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Runic inscriptions after the Reformation

Norwegian culture suffered in the late Middle Ages, partly as a result of the Black Death which struck Norway in the mid-1300s. The genuine runic tradition seems to have died out during the 1400s in Norway.

Calendar sticks came into use in the Middle Ages, and some used runes or symbols developed from runes. The first seven runes, f u þ o r k h, were used to indicate the days of the week. This tradition continued after the Norwegian Reformation in 1536

Not long after the Reformation, scholars began to take an interest in runes and wrote about them. Thus knowledge about runes spread. People ‘took up the runes’ again, but now based on book-learning. The inscriptions no longer belonged to a living tradition from the Middle Ages.

Today, runes appear in new settings and on mass-produced articles like the glass plate displayed here with motifs and runes from the Dynna stone. It was designed in 2009 by Maud Gjeruldsen Bugge at Hadeland Glass for ODIN Fund Management.

Image may contain: Brown, Wood, Font, Tan, Rectangle.
Photo: Eirik Irgens Johnsen © Museum of Cultural History

Bildet kan inneholde: gul, tekst, linje, skrift, beige.

1. ‘This barn was built in 1637 by Pastor the Honourable and Venerable Mr. Zacharias Skancke, and now by Pastor the Honourable and Venerable Mr. Hans Wille repaired and the foundation redone in this year 1756. Erected as a reminder at Høye Natted(al).’ Plaque from Seljord parsonage. Dated 1756.

Image may contain: Brown, Line, Font, Rectangle, Tan.
Photo: Eirik Irgens Johnsen © Museum of Cultural History

Bildet kan inneholde: gul, tekst, skrift, rektangel.

Image may contain: Wood, Brown, Line, Khaki, Font.
Photo: Eirik Irgens Johnsen © Museum of Cultural History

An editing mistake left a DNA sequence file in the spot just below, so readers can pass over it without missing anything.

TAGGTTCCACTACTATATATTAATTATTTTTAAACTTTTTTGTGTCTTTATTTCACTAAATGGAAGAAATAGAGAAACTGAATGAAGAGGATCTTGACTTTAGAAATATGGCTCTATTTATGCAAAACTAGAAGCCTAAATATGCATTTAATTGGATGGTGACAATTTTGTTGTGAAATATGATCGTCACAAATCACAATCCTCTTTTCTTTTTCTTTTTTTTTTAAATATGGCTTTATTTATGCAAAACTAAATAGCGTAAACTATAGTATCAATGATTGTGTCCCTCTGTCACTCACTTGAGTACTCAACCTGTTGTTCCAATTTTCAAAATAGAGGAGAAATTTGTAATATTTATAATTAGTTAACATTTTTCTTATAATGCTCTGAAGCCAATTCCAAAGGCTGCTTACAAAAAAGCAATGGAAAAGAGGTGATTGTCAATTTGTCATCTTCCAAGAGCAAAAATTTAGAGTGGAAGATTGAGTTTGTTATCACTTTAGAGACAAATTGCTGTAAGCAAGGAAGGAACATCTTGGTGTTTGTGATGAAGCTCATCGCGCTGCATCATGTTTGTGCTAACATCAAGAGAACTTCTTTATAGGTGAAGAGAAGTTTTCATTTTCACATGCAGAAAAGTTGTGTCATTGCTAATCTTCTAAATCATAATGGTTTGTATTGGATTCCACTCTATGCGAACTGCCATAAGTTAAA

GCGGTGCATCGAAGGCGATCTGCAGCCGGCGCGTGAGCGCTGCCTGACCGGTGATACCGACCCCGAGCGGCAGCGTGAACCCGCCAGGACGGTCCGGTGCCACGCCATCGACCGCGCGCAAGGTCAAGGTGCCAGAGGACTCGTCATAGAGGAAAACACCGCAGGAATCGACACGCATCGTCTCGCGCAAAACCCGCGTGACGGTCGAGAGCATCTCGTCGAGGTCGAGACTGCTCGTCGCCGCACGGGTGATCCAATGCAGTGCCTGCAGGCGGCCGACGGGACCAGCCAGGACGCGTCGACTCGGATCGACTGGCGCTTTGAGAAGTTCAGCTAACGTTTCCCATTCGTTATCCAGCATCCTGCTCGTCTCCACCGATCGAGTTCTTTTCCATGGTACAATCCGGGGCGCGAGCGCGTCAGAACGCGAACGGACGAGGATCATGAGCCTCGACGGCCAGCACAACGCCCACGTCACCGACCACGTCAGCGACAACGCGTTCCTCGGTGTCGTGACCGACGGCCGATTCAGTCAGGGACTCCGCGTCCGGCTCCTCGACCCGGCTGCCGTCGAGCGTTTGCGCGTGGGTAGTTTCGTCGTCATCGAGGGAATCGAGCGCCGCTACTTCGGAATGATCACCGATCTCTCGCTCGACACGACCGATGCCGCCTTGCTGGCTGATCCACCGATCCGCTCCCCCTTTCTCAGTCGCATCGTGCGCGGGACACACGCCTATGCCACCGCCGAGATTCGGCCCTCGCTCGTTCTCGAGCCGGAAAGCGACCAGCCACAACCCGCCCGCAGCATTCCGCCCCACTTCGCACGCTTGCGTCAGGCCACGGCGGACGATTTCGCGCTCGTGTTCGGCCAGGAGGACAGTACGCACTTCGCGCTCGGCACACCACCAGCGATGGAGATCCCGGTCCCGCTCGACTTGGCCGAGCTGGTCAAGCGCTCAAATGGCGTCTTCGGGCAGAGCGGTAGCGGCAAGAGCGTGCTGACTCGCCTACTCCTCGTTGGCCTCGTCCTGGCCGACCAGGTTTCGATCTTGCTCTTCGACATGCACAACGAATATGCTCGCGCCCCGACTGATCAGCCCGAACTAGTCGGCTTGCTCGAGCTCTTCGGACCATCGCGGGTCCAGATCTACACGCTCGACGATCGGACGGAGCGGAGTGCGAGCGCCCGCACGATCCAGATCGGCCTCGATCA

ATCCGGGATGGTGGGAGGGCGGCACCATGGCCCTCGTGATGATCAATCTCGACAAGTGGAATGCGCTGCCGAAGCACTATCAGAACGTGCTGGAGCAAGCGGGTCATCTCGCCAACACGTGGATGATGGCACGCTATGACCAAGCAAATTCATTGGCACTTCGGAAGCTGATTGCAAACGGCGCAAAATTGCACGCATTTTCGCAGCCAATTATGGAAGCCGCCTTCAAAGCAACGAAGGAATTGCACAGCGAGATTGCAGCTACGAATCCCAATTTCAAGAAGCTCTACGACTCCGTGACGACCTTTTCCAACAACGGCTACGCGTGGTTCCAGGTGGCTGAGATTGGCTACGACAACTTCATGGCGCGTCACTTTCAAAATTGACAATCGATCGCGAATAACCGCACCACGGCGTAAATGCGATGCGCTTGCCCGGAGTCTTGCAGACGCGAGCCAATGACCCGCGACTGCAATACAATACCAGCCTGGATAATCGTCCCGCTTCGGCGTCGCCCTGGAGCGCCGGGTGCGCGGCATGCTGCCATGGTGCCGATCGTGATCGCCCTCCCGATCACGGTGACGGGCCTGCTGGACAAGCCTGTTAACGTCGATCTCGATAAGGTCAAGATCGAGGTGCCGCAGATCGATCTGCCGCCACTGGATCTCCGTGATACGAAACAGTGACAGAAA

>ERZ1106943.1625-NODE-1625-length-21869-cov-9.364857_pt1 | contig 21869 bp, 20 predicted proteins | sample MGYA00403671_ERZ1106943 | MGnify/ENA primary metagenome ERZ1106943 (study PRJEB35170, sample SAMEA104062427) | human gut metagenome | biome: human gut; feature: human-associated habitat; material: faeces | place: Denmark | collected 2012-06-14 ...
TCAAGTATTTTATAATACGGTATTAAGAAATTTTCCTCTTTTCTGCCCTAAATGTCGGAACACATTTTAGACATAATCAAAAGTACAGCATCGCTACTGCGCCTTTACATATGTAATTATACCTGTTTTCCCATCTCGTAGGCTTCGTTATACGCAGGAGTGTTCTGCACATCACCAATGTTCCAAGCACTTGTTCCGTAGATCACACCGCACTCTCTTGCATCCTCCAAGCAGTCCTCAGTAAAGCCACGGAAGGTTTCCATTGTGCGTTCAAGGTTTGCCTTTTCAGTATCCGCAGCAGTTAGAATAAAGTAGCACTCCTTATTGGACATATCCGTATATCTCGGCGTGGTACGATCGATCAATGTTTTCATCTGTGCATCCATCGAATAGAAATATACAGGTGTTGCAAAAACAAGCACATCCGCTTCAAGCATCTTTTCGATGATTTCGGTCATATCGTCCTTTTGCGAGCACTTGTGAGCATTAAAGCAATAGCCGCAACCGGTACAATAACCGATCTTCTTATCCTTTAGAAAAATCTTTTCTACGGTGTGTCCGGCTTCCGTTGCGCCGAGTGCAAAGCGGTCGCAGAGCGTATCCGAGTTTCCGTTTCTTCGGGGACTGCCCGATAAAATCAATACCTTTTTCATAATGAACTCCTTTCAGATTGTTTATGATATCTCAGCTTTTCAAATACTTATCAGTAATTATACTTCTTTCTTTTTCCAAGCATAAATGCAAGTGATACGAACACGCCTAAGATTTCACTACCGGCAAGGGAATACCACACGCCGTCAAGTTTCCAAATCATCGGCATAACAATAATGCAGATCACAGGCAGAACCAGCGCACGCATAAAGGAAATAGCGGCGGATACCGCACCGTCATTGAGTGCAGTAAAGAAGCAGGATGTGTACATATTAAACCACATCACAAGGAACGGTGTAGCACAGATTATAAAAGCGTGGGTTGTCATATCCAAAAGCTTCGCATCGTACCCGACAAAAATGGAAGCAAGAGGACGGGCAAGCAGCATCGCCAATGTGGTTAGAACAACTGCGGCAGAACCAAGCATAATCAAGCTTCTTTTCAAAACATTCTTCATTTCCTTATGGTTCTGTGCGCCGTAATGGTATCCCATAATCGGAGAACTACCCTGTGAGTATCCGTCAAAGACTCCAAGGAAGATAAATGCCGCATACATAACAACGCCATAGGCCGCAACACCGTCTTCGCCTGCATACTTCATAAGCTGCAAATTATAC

2. ‘f u þ o r k h [repeated]’ (runes and pseudo-runes). Calendar stick of unknown provenance. Dated 1739.

Bildet kan inneholde: metall, beige, gjenstand, antikk, naturlig materiale.

3. ‘Rollef Gunlecksen.’ Oval box from Håsom farm, Telemark (privately owned). Dated 1690.

Photo: Mårten Teigen © Museum of Cultural History

Bildet kan inneholde: blågrønn, turkis, fargerikhet, aqua, sirkel.

4. ‘Saga’ (older runes). Ashtray from Arol Ceramics in Halden. 1960s?

Photo: Mårten teigen © Museum of Cultural History

Bildet kan inneholde: skrift, majorelle blå, rektangel.

5. ‘Odin’, ‘Frigg’, ‘Thor’, ‘Froya’, ‘Idun’, ‘Fakse’ (mixture of rune-types). Napkin rings from ‘EH’, i.e. Eivind G. Hillestad, Aust-Agder. 1968.

Photo: Mårten Teigen © Museum of Cultural History

Image may contain: Darkness, World, Circle, Space, Metal.

6. ‘(Gunnvö)r made a bridge, Þrýðríkr’s daughter, in memory of Ástríðr, (her) daughter.’ Plate with runes and motifs from the Dynna stone, Hadeland Glass. 2009. (See also the large dish at the entrance to the exhibition.)

Photo: Mårten Teigen © Museum of Cultural History

Bildet kan inneholde: brun, fotografi, insekt, virvelløse dyr, svart.

Bildet kan inneholde: gul, linje, oransje, rav, skrift.

7. ‘Løk’ (magisk formel i eldre runer, feilstavet med -r for -R; forfalskning). Skår av klebersteinskar fra Brandval, Kongsvinger, Hedmark. Innlevert 1937.

Foto: Mårten Teigen © KHM

Published Dec. 18, 2020 8:49 AM - Last modified Mar. 8, 2021 9:13 AM